Next 5 Minutes 2

Next 5 Minutes: tactical media was a conference and exhibition that took place at Amsterdam's Balie and Paradiso and at Rotterdam's V2_Organisation from January 18th till January 21st 1996. The conference was officially opened Thursday evening in Rotterdam with a performance of the Critical Art Ensemble from Chicago about the matter of media.

General Subjects

The conference is subdivided into four distinct but closely related subjects.

Tactical Research

The means and ends of tactical research are the theme of a series of presentations from television, radio, phone and computer networks, which question the information monopoly as practised by main stream broadcasting organisations and individual or corporate experts.

Public Domain and access

As 'democratisation' is one of the central claims associated with the tactical media, we will have to assess critically to what extent it can actually be achieved. In this context we also want to discuss the effects that tactical media have on the reconfiguration and revitalisation of our notions of community, as well as the technical, political and ethical aspects of public access and large-scale local connectivity. In addition we propose to use the conference to scrutinise several legal, political, economic and ethical issues about the state policy concerning public and commercial broadcasting.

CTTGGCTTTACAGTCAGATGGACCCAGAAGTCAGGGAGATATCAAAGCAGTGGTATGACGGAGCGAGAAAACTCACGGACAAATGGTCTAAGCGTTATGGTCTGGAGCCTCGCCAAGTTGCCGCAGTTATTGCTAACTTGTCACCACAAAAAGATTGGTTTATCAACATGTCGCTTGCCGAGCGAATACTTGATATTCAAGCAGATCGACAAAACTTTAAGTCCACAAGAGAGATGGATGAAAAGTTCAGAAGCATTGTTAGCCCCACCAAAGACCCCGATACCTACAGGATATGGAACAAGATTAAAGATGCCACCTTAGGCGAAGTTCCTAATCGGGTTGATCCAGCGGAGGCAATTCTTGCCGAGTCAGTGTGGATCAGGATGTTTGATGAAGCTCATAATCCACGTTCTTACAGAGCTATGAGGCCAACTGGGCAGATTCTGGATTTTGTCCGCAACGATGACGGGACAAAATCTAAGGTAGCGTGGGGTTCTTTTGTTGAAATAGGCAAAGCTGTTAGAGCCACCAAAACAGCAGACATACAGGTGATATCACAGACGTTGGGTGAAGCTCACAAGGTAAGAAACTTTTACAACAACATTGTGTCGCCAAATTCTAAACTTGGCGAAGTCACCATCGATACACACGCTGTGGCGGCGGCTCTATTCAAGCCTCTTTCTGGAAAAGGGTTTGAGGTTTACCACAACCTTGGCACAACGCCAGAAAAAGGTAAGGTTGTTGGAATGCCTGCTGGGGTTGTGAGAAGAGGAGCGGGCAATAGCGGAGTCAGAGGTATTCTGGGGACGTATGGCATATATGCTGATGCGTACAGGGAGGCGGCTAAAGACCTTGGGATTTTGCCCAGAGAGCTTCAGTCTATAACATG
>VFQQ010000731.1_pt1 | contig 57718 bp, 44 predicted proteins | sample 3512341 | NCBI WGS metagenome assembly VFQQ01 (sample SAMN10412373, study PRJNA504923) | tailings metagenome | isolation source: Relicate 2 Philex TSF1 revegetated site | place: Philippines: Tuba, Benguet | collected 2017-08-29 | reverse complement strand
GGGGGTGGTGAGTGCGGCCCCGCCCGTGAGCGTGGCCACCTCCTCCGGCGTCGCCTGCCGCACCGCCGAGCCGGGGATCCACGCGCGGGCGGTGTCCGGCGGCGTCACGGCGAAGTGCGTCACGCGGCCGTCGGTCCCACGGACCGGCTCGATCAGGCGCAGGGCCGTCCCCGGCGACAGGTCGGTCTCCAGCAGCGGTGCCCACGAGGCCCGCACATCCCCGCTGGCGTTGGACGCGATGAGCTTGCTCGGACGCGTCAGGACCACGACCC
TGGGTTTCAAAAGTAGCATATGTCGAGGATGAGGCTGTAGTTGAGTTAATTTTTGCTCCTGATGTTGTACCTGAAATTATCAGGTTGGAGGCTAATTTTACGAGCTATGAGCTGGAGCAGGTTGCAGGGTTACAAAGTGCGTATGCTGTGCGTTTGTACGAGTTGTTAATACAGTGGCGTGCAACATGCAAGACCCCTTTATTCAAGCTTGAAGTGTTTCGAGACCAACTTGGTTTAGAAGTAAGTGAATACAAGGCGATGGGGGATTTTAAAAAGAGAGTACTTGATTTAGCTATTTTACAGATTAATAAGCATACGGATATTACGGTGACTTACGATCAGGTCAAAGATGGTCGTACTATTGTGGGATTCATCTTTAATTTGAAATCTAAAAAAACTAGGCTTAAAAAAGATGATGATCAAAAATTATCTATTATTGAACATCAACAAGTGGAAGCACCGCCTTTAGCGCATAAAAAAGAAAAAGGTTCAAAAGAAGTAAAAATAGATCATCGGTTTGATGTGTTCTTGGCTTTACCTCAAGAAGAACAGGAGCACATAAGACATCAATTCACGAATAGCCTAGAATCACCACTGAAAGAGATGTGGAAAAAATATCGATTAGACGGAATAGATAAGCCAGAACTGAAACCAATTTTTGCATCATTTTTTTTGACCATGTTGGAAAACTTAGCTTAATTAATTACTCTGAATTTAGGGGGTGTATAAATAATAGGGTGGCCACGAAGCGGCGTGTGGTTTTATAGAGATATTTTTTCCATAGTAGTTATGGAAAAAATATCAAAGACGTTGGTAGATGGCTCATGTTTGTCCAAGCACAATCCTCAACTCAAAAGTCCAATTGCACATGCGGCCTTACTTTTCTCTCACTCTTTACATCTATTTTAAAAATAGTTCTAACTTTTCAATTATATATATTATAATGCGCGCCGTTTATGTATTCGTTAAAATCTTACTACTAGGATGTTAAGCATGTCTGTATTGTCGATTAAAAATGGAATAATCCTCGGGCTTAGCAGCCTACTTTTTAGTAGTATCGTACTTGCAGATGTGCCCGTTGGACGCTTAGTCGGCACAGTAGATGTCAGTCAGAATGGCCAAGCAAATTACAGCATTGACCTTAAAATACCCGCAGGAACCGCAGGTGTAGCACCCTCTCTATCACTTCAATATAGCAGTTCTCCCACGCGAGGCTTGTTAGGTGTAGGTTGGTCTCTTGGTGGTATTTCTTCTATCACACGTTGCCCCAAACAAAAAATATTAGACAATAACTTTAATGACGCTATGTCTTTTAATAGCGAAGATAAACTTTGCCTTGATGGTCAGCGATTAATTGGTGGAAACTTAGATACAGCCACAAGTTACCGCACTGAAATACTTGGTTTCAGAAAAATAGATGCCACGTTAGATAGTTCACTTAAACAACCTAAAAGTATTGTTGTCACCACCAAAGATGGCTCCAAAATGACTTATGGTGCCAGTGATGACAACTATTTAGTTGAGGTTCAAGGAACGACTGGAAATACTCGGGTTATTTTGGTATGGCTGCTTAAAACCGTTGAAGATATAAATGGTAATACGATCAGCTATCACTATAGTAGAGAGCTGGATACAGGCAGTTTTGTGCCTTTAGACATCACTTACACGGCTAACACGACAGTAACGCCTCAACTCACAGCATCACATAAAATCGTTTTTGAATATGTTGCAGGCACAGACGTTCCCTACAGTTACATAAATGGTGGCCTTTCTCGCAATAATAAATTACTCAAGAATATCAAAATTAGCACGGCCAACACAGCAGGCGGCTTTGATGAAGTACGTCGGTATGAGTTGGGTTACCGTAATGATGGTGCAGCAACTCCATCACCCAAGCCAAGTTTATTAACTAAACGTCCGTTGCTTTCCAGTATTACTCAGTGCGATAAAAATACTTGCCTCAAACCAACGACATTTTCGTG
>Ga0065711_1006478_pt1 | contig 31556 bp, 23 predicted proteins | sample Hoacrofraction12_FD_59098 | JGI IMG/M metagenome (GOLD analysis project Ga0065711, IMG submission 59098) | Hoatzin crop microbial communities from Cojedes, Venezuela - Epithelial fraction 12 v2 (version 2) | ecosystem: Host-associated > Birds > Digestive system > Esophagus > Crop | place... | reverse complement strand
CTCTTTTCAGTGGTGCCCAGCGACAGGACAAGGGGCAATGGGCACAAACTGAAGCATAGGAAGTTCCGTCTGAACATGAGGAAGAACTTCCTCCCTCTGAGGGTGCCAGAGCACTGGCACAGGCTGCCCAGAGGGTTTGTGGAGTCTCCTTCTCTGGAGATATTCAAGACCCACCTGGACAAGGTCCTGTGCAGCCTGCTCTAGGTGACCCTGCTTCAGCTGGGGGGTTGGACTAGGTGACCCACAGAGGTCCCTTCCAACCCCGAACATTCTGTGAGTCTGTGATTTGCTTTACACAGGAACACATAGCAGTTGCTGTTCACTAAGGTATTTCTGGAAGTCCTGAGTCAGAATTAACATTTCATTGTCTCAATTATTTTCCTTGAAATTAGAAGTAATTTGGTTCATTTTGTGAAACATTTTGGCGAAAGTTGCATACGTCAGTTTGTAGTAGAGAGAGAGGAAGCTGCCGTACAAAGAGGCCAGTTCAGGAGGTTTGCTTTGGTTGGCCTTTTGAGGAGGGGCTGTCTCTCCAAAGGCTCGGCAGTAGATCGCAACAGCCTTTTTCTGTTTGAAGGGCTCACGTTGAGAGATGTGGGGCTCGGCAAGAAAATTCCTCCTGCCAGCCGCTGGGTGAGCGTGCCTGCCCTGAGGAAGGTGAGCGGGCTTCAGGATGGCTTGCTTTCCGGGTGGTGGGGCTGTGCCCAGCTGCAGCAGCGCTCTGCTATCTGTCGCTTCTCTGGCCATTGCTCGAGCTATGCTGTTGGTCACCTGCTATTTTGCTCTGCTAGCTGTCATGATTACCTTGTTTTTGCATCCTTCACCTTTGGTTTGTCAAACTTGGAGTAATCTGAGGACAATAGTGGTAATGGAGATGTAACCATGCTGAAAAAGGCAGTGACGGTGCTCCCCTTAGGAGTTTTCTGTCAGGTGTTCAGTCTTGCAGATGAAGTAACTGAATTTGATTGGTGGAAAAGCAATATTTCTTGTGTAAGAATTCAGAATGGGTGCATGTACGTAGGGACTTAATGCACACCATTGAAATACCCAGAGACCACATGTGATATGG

Metaphorical Languages

For us the question of metaphor is not abstract. It includes and goes beyond issues of representation and asks the strategic question, what language shall we use. We have therefore made the third theme of the conference the use of metaphorical languages. Current metaphors, like the socio-spatial metaphors of digital cities and electronic superhighways, or the biological metaphors of the media ecology of cyborgs and memes, will be evaluated.

Net criticism

Finally the conference will strive to introduce the concept of Net criticism. We imagine this as a form of reflexive critical consciousness about the contents and practice of the communications culture as it has been affected by the emergence of the Net. It will be an investigation of language and metaphor in the electronic age, and it should strive to formulate aesthetic and ethical categories for net and media discourse. The continuous involvement of visual artists with the interrogation of metaphors places their work at the heart of the development of a political poetics for the media age.

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